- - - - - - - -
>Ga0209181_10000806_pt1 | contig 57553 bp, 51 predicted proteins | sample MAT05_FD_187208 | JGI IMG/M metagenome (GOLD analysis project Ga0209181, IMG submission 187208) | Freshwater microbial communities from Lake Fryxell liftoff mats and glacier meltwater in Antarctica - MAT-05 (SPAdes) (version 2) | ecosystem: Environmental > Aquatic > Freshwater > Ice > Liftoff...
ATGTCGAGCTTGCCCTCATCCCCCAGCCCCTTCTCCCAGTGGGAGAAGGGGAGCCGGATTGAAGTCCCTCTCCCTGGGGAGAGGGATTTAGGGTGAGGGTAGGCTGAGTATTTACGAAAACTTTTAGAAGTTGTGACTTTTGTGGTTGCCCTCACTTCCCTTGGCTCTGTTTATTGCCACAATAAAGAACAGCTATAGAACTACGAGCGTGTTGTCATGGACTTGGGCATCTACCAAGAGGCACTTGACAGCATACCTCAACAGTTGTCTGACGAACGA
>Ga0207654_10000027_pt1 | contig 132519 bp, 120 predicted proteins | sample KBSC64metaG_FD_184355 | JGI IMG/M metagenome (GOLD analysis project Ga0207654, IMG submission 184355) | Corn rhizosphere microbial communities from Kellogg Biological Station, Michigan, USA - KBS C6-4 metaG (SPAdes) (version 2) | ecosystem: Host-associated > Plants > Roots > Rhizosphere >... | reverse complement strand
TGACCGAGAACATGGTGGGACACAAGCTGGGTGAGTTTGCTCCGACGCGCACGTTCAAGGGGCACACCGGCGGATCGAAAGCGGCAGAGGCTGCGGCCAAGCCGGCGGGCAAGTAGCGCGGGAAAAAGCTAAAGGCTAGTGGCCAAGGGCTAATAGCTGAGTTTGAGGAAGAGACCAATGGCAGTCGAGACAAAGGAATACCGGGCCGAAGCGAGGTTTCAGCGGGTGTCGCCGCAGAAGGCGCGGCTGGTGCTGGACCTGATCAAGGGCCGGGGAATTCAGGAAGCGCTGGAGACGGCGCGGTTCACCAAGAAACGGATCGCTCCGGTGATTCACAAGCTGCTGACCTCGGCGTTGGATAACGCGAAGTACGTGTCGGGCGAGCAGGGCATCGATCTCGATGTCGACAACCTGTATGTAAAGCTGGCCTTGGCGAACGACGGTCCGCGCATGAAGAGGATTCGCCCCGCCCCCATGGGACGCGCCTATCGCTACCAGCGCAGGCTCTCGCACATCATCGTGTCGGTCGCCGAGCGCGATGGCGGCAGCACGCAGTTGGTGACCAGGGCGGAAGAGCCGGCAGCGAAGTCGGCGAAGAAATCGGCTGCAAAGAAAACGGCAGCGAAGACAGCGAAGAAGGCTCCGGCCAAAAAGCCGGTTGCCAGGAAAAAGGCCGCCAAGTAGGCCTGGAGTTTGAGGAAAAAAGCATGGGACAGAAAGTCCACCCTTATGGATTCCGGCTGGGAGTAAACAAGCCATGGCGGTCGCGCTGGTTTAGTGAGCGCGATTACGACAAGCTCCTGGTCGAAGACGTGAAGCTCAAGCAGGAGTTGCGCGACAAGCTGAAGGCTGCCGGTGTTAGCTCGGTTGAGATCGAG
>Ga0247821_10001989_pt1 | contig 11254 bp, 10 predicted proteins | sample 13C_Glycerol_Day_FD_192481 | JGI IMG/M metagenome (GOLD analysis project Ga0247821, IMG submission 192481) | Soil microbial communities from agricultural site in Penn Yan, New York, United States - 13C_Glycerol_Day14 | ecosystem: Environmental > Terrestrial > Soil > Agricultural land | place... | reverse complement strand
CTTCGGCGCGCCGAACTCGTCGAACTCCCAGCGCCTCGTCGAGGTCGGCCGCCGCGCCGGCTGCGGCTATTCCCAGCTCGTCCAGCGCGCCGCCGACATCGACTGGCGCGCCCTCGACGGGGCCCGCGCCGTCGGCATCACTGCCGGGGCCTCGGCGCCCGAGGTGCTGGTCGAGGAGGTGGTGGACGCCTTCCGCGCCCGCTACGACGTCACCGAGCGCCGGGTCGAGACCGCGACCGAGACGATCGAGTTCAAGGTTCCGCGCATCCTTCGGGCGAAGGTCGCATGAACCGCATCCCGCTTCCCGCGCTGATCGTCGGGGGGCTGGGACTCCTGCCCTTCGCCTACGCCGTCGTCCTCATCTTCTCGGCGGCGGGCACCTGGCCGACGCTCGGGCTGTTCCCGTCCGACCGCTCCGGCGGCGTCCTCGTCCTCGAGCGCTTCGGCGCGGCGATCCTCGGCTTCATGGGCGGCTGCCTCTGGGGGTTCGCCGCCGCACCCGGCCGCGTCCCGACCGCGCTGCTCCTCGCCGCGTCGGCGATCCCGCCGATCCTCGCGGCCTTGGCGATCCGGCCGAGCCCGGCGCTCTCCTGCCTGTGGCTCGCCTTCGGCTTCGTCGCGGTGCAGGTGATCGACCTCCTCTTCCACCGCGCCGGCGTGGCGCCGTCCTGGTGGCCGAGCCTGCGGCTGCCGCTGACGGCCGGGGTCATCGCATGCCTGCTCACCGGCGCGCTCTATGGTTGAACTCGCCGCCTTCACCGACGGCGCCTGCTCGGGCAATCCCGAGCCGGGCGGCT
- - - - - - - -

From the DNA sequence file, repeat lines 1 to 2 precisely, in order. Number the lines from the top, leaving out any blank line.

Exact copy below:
>Ga0209181_10000806_pt1 | contig 57553 bp, 51 predicted proteins | sample MAT05_FD_187208 | JGI IMG/M metagenome (GOLD analysis project Ga0209181, IMG submission 187208) | Freshwater microbial communities from Lake Fryxell liftoff mats and glacier meltwater in Antarctica - MAT-05 (SPAdes) (version 2) | ecosystem: Environmental > Aquatic > Freshwater > Ice > Liftoff...
ATGTCGAGCTTGCCCTCATCCCCCAGCCCCTTCTCCCAGTGGGAGAAGGGGAGCCGGATTGAAGTCCCTCTCCCTGGGGAGAGGGATTTAGGGTGAGGGTAGGCTGAGTATTTACGAAAACTTTTAGAAGTTGTGACTTTTGTGGTTGCCCTCACTTCCCTTGGCTCTGTTTATTGCCACAATAAAGAACAGCTATAGAACTACGAGCGTGTTGTCATGGACTTGGGCATCTACCAAGAGGCACTTGACAGCATACCTCAACAGTTGTCTGACGAACGA